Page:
ASP.NET 5 - Tag Helpers, the HTML way


Tag Helper is not a new concept in ASP.NET but they way we use Tag Helpers in razor view is different. In the previous versions of ASP.NET, if we want to use HTML tag helper, we will be switching from HTML’s native declarative style to imperative style of C#.

We loose the tooling support we get when editing HTML document for the most part. For example, the following code creates a label

// Old style tag helpers
@Html.LabelFor(Model => Model.Name, "User Name", new { @class = "control-label" });

In this example, we are specifying that this label is created for Name property of the Model using lambda expression, then label text as second string parameter and finally we are creating an anonymous type for all the html attributes we want to attach to the tag. When we create the label this way we won't get any support from Visual Studio that we get when authoring html document, especially, for the last parameter, because Visual Studio won't know whether we are creating HTML attributes or something else.

Declarative Style

In ASP.NET 5, we create the same label like this,

// Declarative style
<label asp-for="Name" class="control-label">User Name</label>

Note, we have a new attribute called asp-for, this replaces the lambda expression we used in the previous example and the rest is self explanatory. One of the main advantage of this style is that we get full intellisense and other supports from Visual Studio that we usually get while authoring html document.

Built-in Tag Helpers

ASP.NET 5 has many built-in tag helpers and they are in Microsoft.AspNet.Mvc.TagHelpers assembly. We can use the built-in tag helpers by importing them into the scope using a new directive @addTagHelper like this,

// add tag helpers
@addTagHelper "*, Microsoft.AspNet.Mvc.TagHelpers"

We specify type name(s) followed by assembly name separated by comma as a string. * specifies all the types in the assembly.

Custom Tag Helpers

ASP.NET 5 provides a very simple interface ITagHelper to create custom tag helpers. The interface has only two members,

// ITagHelper
int Order { get; }

Task ProcessAsync(TagHelperContext context, TagHelperOutput output);

The ProcessAsyc method takes two parameters, the first one provides options to get all the information about the tag in question and the helper itself and the output parameter represents the output that will be rendered. We can manipulate output to influence the content rendered.

The Order property indicates the order in which the ProcessAsync will be executed on the target tag where there are more then one tag helpers target the same tag. The Tag helper process will be applied from lower order to higher order.

We have a class TagHelper which implements the ITagHelper, so if we want to create new tag helper, we just need to inherit our class from TagHelper and override Order and ProcessAsync method. Note, the convention is to a tag helper with 'TagHelper' suffix.

Here is an example of custom tag helper which creates bootstrap panel

    // Custom tag helper example
    [TargetElement("div", Attributes = "panel-title")]
    [TargetElement("div", Attributes = "panel-style")]
    public class PanelTagHelper : TagHelper
        public string Title { get; set; }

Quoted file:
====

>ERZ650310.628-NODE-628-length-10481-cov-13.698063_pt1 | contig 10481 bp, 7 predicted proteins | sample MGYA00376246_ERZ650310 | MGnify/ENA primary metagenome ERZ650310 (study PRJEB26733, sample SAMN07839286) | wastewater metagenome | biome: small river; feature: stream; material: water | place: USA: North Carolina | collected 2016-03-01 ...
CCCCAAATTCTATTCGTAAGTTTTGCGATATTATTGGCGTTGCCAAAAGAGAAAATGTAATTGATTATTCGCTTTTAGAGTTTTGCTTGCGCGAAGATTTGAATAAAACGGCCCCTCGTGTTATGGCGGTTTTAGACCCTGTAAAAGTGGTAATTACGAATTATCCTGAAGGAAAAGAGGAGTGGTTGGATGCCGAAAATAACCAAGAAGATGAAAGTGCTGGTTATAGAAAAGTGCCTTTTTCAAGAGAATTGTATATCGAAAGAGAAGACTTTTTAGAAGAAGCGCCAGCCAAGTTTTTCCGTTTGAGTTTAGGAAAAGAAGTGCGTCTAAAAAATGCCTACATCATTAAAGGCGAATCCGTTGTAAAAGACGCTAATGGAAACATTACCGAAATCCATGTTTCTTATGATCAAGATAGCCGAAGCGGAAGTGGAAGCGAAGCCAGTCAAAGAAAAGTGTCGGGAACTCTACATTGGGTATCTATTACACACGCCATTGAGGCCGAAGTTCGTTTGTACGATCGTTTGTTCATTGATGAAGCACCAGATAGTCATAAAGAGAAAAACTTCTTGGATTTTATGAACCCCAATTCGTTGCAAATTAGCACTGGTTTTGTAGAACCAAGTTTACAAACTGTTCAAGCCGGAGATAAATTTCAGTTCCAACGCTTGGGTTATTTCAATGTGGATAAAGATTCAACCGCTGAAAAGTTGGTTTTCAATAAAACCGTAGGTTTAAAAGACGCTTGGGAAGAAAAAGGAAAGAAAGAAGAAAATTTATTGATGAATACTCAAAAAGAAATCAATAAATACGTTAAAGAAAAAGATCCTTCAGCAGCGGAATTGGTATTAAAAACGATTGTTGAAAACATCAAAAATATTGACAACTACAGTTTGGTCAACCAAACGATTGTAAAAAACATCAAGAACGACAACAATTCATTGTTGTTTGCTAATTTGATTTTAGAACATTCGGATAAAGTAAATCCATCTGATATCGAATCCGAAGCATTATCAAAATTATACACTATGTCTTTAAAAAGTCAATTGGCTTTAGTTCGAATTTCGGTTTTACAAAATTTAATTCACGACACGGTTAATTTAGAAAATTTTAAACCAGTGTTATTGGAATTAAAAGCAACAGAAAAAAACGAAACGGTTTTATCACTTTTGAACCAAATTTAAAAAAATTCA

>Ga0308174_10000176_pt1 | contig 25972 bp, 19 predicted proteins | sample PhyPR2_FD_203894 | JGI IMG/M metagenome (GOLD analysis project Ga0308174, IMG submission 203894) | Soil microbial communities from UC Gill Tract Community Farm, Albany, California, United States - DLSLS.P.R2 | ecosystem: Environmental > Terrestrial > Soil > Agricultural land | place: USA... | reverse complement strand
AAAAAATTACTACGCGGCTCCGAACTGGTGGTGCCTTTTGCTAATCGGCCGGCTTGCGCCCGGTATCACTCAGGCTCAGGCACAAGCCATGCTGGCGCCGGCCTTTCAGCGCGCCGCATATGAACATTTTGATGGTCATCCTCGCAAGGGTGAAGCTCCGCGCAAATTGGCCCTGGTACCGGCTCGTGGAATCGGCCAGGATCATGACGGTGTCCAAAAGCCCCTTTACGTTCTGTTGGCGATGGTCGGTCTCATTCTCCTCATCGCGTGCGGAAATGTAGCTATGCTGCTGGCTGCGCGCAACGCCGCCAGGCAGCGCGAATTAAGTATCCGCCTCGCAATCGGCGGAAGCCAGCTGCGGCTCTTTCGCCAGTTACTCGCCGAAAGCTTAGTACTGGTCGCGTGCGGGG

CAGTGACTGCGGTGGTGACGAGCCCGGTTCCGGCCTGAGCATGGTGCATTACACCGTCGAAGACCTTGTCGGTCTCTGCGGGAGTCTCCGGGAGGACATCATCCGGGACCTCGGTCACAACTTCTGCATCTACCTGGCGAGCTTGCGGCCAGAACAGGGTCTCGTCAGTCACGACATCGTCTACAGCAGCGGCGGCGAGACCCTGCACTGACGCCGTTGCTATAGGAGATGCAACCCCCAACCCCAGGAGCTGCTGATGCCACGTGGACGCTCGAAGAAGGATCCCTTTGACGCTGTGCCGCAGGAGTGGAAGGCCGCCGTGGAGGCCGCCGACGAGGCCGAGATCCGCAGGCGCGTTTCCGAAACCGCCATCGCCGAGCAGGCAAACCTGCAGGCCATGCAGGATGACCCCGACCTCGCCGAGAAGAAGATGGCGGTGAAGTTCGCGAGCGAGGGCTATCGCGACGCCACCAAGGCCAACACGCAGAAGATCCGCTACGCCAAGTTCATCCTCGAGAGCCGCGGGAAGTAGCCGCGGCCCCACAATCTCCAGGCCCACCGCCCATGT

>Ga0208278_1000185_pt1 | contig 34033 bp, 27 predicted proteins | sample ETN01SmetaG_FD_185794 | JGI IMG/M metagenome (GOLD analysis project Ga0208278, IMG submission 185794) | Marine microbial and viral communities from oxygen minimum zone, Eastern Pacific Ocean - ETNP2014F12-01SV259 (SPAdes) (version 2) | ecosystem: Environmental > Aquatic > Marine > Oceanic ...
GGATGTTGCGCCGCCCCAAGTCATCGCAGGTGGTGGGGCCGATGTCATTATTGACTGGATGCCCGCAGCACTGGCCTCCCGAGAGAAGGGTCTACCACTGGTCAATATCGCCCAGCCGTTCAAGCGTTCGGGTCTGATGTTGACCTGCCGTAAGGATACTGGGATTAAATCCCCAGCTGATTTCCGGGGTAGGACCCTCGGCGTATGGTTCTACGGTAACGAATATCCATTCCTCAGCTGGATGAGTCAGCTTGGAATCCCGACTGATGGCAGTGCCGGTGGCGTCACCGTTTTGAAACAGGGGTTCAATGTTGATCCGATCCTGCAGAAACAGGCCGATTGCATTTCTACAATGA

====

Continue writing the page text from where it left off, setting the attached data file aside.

public HtmlPanelType PanelType { get; set; }

        public override void Process(TagHelperContext context, TagHelperOutput output)
            //<div class="panel panel-default">
            //  <div class="panel-heading">
            //    <h3 class="panel-title">Panel title</h3>
            //  </div>
            //  <div class="panel-body">
            //    Panel content
            //  </div>

            // header content
            var panelHeadingContent = new TagBuilder("h3");

            // header
            var panelHeading = new TagBuilder("div");
            panelHeading.InnerHtml = panelHeadingContent.ToHtmlString(TagRenderMode.Normal).ToString();

            // body
            var panelBody = new TagBuilder("div");
            panelBody.InnerHtml = context.GetChildContentAsync().Result.GetContent();

            // panel
            var panel = new TagBuilder("div");
            AddPanelTypeStyle(panel, PanelType);

            // replace the custom tag with the panel just built
            var content = panelHeading.ToHtmlString(TagRenderMode.Normal).ToString();
            content += panelBody.ToHtmlString(TagRenderMode.Normal).ToString();

            base.Process(context, output);

        private void AddPanelTypeStyle(TagBuilder panel, HtmlPanelType type)
            switch (type)
                case HtmlPanelType.Default:

                case HtmlPanelType.Primary:

                case HtmlPanelType.Info:

                case HtmlPanelType.Success:

                case HtmlPanelType.Warning:

                case HtmlPanelType.Danger:

                    throw new InvalidOperationException("The panel type specified is not specified or invalid");


The TargetElement attribute is used to specify the target element to which this tag helper applies. We can specify tag name and optional attributes. We can also specify more than one TargetElement attribute and they work in logical OR basis.

The HtmlAttributeName attribute is used to bind an attribute of a tag with property in the tag helper. If you don't want the property in tag helper to represent any html attributes then you decorate the property with HtmlAttributeNotBoundAttribute to indicate that.

ASP.NET 5 is in beta at the time this post is published and the final version may be different than the beta version.

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